photoblog

The Creepiest Place.

Recently many people have asked me if there are any places I’ve explored that I haven’t liked. Usually that question goes along with whether I’ve had any experiences with ghosts or supernatural activity. The answer is yes: this place.

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There haven’t been many “bad places” but this one, I hated it. It’s been gone for awhile now, and I’m pretty sure anyone else who was here with me didn’t like it much either. It was a pretty large rehab facility/rest home situated in a residential neighborhood, and even though I didn’t like it the very first time I explored it, I went back twice for Yellow Glove shoots, and it NEVER got better. Why didn’t I like it? Too may reasons to list, but here are a few: I don’t usually have the hair on my arms stand straight up, and it did here. Every. Time. My first visit I felt light-headed, and by the time I left, yep, I passed out. So many very personal belongings were left behind, and knowing people in this facility were either really ill or elderly, it made it creepy-sad. There were beeping noises. And unexplained pockets of working electricity.

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And I’d say as far as ghosts or “hauntings” go, I was a skeptic, but that changed soon after I visited this place. Maybe it’s handy that I learned how to smudge using white sage and abalone shell after I was positive something “attached” to me during my second visit, or that I now always announce my presence and intentions when exploring, even when [I think] I’m alone, or that I had to learn how to have conversations about ghosts, especially with my nanny at the time, Aubrey, who knows I am not kidding; ask her about “the rags” sometime, as well as my landlord (Real conversation: “Hey … don’t think I’m crazy, but did you HEAR that lady just knocking and yelling for help? No? Are you sure this house wasn’t built on a burial ground or something…?”). Most places have been ok. This one; not so much.

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Round Two.

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It was the creepiest, guys. There’s my answer.

Spring Break 2018: Restarting the Insane Abandoned Place Checklist.

When you can't go to the beach, you go to Savanna, IL.  It is on the banks of the Mississippi River. Or you go to Harvey. There was standing water in a basement of an old power plant.  Or is that just me?

I'm pretty sure it isn't just me. I might just be the only person you know who does it though.

After a great week with the kids, I had a little bit of time to go exploring. A long time ago, I wrote about eventually making my way to Thrillist's Most 28 Insane Abandoned Places in the Midwest. Here's the link if you need a refresher. 

https://www.thrillist.com/lifestyle/chicago/the-28-most-insane-abandoned-places-in-the-midwest

I've been slowly checking these puppies off of my list. I have more to visit, but I am happy with my  recent efforts. Ha.

These places can be checked off: 1. City Methodist Church in Gary, IN; 2. Damen Silos in Chicago, IL; 7. Joliet Correctional Center in Joliet, IL; 17. Searsboro Consolidated School in Searsboro, IA; 27. Alexian Brothers Novitiate in Gresham, WI; and 28. Solvay Coke & Gas Company in Milwaukee, WI (now demolished).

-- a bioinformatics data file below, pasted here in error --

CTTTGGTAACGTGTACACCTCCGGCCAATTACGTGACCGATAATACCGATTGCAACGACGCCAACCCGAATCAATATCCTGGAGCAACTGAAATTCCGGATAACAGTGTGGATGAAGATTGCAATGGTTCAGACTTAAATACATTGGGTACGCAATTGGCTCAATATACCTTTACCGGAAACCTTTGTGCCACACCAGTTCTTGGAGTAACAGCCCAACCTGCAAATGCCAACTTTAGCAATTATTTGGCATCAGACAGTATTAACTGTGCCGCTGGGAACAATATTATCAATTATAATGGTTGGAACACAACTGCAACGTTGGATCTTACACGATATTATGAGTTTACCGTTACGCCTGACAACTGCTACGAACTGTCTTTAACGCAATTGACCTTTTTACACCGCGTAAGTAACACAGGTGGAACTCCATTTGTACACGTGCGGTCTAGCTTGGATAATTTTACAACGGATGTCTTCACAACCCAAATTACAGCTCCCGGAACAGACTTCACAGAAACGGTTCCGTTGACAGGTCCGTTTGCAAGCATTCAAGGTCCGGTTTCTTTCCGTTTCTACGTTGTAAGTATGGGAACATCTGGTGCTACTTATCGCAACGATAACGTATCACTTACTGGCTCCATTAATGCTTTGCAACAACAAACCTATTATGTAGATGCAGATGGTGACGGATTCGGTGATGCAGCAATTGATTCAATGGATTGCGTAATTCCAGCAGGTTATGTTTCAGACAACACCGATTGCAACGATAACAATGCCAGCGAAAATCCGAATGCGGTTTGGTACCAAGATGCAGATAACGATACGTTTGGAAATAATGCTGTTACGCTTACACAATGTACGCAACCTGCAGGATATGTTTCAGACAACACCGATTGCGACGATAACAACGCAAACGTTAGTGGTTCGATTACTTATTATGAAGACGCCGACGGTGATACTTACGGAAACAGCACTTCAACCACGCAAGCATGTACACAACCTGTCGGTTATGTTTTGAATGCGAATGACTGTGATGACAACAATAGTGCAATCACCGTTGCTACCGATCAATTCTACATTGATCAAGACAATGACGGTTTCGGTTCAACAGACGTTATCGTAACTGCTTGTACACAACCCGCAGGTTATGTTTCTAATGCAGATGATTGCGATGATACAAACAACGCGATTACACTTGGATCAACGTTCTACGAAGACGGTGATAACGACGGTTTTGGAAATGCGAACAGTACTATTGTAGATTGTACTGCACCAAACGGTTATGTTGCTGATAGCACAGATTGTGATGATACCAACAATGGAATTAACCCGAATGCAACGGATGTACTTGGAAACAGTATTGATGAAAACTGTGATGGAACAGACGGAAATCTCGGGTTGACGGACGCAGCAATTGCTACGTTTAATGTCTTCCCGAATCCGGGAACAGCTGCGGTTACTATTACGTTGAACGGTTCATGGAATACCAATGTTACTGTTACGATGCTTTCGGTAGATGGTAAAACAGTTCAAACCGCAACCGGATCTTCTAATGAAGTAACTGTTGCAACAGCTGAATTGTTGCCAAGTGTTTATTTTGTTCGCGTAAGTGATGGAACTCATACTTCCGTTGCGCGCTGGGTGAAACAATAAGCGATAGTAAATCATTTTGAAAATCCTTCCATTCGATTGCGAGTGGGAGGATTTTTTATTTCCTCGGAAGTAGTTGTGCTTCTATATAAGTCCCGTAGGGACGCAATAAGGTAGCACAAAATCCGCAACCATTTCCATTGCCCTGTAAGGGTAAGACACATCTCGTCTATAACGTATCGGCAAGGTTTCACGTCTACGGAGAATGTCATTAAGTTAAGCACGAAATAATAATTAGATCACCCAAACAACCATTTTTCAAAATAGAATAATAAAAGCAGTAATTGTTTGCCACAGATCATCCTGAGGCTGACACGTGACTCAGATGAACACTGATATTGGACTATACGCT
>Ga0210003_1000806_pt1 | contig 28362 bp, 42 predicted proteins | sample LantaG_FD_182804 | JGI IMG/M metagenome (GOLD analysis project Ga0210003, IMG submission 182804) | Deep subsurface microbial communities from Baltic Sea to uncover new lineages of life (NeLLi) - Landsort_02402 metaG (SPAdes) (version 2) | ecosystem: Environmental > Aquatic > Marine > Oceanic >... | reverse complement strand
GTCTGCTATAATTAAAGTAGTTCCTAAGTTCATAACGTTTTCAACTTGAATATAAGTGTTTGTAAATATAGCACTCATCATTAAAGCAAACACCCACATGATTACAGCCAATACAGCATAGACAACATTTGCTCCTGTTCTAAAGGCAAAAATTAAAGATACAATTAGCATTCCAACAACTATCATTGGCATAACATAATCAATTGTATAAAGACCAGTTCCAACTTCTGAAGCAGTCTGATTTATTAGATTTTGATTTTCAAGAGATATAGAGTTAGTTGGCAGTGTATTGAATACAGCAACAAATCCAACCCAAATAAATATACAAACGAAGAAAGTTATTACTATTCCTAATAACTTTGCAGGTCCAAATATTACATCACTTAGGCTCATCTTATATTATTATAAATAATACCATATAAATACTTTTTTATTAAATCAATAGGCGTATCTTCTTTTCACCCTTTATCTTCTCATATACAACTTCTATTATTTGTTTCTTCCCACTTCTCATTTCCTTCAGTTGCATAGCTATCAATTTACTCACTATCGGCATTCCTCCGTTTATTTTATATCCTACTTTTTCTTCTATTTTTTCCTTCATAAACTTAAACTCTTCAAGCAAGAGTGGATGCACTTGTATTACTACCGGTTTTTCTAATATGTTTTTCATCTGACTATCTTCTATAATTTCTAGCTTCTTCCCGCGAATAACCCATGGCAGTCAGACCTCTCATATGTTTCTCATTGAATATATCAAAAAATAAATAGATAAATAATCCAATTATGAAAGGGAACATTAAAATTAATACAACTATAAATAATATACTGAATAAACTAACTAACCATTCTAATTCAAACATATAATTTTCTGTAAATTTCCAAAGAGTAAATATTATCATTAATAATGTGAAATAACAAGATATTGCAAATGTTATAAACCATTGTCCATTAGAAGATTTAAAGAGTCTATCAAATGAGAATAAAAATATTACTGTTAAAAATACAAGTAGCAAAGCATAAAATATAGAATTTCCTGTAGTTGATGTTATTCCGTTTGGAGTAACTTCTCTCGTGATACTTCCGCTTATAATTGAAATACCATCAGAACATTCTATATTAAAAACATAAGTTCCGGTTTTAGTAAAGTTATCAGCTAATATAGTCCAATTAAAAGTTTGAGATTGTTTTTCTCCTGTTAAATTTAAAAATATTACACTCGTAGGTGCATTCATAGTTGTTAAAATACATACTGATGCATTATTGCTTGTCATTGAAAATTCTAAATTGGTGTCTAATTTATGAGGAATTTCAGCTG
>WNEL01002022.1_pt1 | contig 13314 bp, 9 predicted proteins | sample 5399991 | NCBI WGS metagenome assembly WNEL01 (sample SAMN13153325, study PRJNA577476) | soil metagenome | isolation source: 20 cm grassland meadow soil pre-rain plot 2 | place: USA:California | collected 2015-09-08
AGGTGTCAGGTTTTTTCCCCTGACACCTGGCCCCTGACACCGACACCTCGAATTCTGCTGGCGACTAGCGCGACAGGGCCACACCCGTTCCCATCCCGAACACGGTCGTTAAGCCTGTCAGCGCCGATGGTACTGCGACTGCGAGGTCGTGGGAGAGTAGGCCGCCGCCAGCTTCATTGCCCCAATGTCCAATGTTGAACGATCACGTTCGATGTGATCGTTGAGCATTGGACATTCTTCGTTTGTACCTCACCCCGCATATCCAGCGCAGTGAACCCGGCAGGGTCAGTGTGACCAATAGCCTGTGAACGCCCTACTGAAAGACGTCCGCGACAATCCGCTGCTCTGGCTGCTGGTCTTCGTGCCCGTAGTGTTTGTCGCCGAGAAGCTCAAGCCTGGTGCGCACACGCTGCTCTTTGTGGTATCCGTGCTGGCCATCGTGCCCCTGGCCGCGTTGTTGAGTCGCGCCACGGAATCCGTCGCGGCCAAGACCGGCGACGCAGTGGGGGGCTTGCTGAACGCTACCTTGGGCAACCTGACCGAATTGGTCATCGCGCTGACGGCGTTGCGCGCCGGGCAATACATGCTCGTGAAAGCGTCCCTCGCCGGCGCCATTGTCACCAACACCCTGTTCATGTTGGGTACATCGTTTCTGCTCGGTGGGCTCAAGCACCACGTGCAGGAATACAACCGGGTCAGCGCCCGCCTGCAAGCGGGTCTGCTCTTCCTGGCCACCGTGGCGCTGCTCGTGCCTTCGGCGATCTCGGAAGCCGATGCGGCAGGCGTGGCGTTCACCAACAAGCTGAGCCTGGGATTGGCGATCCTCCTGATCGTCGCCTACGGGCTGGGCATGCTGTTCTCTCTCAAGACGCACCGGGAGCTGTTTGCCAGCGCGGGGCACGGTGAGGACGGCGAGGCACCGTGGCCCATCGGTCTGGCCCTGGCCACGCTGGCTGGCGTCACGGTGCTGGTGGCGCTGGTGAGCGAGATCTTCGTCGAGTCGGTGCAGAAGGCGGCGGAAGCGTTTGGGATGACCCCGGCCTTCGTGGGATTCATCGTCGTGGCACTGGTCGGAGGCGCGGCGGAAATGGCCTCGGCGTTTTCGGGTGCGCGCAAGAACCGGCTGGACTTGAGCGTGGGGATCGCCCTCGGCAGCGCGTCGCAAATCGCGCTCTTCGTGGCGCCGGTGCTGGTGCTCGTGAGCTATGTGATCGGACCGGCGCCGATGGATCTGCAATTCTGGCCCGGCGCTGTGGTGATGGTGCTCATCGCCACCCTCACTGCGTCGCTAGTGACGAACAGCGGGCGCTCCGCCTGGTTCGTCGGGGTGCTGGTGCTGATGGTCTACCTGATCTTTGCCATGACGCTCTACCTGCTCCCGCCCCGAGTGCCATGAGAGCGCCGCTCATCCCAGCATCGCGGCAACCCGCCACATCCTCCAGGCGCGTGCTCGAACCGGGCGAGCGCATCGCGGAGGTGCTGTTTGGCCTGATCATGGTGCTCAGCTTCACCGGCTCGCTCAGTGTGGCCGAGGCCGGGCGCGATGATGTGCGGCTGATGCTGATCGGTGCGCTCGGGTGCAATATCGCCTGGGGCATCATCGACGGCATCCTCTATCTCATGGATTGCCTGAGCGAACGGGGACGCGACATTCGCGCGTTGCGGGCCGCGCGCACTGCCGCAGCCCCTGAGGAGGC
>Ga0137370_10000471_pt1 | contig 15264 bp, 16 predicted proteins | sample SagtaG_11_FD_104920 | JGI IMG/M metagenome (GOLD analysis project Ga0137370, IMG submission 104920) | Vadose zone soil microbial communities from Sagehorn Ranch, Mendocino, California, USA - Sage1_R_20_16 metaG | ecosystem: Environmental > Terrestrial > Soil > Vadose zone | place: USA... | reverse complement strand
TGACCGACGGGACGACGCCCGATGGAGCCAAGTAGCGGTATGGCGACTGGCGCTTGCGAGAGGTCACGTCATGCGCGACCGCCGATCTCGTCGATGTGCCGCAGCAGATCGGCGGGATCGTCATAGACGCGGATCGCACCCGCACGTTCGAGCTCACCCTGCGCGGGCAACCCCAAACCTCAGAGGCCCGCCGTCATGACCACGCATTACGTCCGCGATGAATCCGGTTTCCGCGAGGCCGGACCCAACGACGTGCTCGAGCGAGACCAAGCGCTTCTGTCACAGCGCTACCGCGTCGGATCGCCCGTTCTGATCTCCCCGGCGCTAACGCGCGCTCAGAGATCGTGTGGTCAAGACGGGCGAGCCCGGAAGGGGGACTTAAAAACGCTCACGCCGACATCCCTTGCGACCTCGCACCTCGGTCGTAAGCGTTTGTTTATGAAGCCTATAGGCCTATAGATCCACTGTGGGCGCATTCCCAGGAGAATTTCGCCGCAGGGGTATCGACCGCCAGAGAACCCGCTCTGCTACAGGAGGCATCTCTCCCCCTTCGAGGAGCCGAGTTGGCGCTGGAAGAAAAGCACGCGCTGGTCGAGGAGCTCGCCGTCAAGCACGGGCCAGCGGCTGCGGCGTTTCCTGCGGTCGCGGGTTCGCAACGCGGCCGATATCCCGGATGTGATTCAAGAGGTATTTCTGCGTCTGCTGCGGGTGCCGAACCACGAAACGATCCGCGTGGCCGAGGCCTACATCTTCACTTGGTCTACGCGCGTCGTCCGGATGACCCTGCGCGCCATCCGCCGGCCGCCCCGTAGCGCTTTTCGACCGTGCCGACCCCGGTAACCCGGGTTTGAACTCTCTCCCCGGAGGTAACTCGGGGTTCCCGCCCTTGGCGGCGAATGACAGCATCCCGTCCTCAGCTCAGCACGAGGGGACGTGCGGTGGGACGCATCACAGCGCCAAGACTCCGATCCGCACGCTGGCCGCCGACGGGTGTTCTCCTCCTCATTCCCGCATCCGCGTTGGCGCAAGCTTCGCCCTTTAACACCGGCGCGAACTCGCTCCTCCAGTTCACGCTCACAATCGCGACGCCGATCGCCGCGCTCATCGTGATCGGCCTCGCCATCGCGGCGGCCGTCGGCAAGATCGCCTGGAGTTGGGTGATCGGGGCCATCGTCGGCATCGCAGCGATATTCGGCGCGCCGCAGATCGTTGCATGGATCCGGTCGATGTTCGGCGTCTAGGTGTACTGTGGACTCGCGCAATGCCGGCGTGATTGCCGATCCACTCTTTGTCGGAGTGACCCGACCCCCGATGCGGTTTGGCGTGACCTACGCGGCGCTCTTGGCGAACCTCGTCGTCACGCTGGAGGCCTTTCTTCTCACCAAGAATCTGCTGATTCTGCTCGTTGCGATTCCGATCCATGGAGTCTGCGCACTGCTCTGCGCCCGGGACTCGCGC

And after this last week, you can also add two other great spots: 5. Wyman-Gordon Power Plant in Dixmoor, IL and 13. Savanna Army Depot outside of Savanna, IL.

Exciting, I KNOW! 

Both spots were definitely worth the research, planning, and in the Depot's case, a somewhat extreme effort, but both also came with a little risk-taking, so I guess what I am saying is that if you decide to go to either of these locations, make sure you research and think ahead. 

So actually, I want to show a little of what I found at the Savanna Army Depot location, which I found to be surreal. Let me say that I have actually been a little … scared … to go to this site, mostly because of what it was used for and because of what I read about it from beginning my research of it over two years ago. I decided to go actually go for it and to try to experience it for a couple of reasons.

First:

It was Easter. I don't have the kids every year. I hate sitting around all day, so instead moping, I have decided these are perfect days to go to places I usually don't have time to hit up.  I go early and take a long-ish trip to a place where I hope (and was correct this time) that I will be the only person around. This method of operation has it's advantages and disadvantages. The obvious advantage is that on holidays, most people are eating big meals with their families and friends, so it's a good time to explore a place that might usually be monitored carefully. The overriding negative is that if anything goes wrong and you're alone, you could be toast, especially without wireless service, WHICH I DID NOT HAVE FOR HOURS, and I have had service just about everywhere the last year or so. My provider is AT&T. Maybe it's different for other carriers. But this is doubtful. I was literally in the middle of nowhere. The good news is that I lived. So count that as a win for me.